Product Traceability

Traceability – Our Competitive Advantage

Interview: Charles Ross, Head of Sustainability

Fur fashion consumers are increasingly asking for more transparency on the fur supply chain including information about the Saga supplier farms. For several years now, Saga Furs has been the only one in the industry with its own traceability system, STS (Saga Traceability System). It’s 100% accurate and reliable, but can be done only per sold lot of skins up to the dressing phase.

Now Saga Furs is getting ready to take traceability to the next level with RFID tagging technology, which follows the skin all the way to the ready garment.

Open supply chain

Saga Furs Head of Sustainability, Charles Ross, describes RFID for a retail store as the simplest way of tracing a garment, or the skins in a garment, in a retail store back to their origin. And this is something that customers want.

“Right now, our efforts in developing traceability solutions are definitely being driven by the big brands,” Ross explains. “They want to address the question that consumers increasingly ask: where did this product come from?”

RFID technology would provide interested designers or retailers on the selling floor, whether they’re in New York, Madrid or London, with real time information on country of origin.

“It is possible that, just holding a mobile phone up to the RFID tag and scanning it will open up complete transparency on the supply chain,” Ross affirms.

Farmers support RFID development. They’ve come to understand that product traceability across the value chain is important for their own business continuation. “Many of them are excited when they hear that their products are being carried by the leading fashion brands too,” says Ross.

Getting ready for RFID

In the very near future, Saga Furs, in partnership with fashion brand partners, targets being able to supply high-tech RFID tagging in the hang tag of every garment. But what about the rest of the industry? “Right now, we see this as a competitive advantage for Saga Furs, but once our program is up and running, we could consider sharing our solutions with the entire fur trade – for the good of the industry.”



RFID: Balancing Technology with Cost

Interview: Sameli Mäkelä, Production Director and Juha-Pekka Jaakkonen, Development Manager

At Saga Furs head office in Vanta, Finland, a team of Saga Furs engineers, led by Sameli Mäkelä, has been working to create the right kind of software and hardware system that would be up to the job. The team already has a system for tagging each skin with a specific or unique ID to be carried on through the manufacturing process. However, the main sticking point is the fur dressing and dying phase. This involves high temperatures and a lot of manual pounding, twisted and pressing to soften the leather.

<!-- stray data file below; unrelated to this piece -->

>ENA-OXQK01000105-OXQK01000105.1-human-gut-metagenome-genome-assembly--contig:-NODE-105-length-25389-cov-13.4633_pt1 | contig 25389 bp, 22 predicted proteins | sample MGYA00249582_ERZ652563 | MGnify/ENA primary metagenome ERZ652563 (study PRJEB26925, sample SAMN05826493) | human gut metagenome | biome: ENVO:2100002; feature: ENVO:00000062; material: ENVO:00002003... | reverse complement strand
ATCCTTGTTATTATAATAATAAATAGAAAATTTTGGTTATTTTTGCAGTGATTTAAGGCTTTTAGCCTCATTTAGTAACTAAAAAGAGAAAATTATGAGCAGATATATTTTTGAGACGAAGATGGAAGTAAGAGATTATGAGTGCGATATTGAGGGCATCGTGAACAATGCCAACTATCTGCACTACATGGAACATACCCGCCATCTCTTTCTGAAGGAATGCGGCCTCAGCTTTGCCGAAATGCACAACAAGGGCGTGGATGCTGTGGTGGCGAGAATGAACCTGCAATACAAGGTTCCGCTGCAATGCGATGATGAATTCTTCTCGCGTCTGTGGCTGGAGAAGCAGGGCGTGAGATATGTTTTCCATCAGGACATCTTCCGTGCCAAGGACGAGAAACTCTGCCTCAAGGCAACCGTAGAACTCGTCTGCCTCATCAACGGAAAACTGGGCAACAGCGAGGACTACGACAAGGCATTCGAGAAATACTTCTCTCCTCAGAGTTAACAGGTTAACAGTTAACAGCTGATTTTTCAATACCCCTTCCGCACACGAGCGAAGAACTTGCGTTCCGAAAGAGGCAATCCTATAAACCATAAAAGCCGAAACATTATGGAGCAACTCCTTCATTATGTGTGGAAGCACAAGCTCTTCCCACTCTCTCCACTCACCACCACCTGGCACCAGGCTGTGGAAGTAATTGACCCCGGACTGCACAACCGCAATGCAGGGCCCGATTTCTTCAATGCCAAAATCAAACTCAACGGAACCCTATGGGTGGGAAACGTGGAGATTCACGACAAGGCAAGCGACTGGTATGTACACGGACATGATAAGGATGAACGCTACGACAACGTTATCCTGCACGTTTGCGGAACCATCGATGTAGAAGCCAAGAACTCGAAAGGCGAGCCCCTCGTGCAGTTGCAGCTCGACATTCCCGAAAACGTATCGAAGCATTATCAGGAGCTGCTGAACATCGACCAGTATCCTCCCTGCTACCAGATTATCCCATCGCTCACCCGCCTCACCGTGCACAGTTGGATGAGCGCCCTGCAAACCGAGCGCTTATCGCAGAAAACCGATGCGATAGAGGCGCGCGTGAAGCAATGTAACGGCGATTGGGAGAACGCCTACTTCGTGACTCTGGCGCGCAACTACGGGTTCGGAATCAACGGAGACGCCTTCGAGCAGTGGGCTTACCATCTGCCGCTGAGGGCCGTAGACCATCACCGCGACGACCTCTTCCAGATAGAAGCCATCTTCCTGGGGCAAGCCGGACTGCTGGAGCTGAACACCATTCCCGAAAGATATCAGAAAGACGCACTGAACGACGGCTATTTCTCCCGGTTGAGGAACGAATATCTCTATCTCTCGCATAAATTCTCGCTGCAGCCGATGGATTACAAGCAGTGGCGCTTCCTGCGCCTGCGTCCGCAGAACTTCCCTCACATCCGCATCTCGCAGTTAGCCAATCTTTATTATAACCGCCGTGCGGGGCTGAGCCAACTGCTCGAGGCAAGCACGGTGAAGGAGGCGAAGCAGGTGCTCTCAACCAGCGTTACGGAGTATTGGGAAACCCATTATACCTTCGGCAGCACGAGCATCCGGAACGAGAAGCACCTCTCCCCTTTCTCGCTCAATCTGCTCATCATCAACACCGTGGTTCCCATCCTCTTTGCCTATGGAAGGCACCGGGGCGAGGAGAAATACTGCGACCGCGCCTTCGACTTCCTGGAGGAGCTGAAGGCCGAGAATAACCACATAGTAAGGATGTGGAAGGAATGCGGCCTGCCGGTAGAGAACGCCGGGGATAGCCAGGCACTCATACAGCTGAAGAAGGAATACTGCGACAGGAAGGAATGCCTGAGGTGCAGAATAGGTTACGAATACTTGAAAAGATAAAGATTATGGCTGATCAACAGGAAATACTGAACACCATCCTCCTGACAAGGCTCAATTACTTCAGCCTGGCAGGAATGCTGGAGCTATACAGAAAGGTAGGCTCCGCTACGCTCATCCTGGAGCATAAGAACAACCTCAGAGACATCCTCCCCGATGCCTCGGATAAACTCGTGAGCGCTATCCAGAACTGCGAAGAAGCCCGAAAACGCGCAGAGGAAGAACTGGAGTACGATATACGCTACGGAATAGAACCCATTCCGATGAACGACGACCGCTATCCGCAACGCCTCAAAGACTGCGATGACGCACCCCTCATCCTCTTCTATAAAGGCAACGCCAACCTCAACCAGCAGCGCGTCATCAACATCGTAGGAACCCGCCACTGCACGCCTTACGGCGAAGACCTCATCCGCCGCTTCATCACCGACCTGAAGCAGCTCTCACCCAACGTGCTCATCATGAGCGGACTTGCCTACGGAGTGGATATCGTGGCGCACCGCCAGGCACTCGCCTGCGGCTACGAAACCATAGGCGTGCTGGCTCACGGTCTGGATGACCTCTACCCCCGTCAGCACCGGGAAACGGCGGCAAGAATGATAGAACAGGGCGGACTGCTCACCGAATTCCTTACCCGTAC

“If the embedded chips are in the way they get cracked,” Mäkelä explains, describing one tanning process using spinning blades like axes. “That destroys the tags very effectively,” he says grimly.

The challenge is in the cost

Yet the problem is not so much the technology. RFID exists and it works. “We could make something bomb proof if we wanted,” jokes Juha-Pekka Jaakkonen, Development Manager of the project, “but the problem would be the cost.”

Mäkelä goes on to explain: “We have to find a solution for the tag that is smaller and cheaper but resilient enough to withstand the rigurs of the fur dressing and still sufficiently cost-effective for our customers to be able to take it into use.”

Jaakkonen is spreading samples across the table. One low-cost solution is a sticker with a 1 mm by  1 mm chip, which would contain all the product data. These would be embedded directly into hang tags. Mäkelä shows us how the thin copper wire inside acts as an antenna. Radio signals from a mobile phone induce electrical responses that activate the chip and send the information back to the receiver.

“We’ve been experimenting with certain tags that could stay through the whole production process,” he says, “but we’re not there yet.” The team targets getting the average cost to an optimum level of below 20 cents. “We know what we’re looking for now in terms of materials,” adds Jaakkonen. “Now all we have to do is figure out with our partners how to tailor our specifications into an affordable solution.”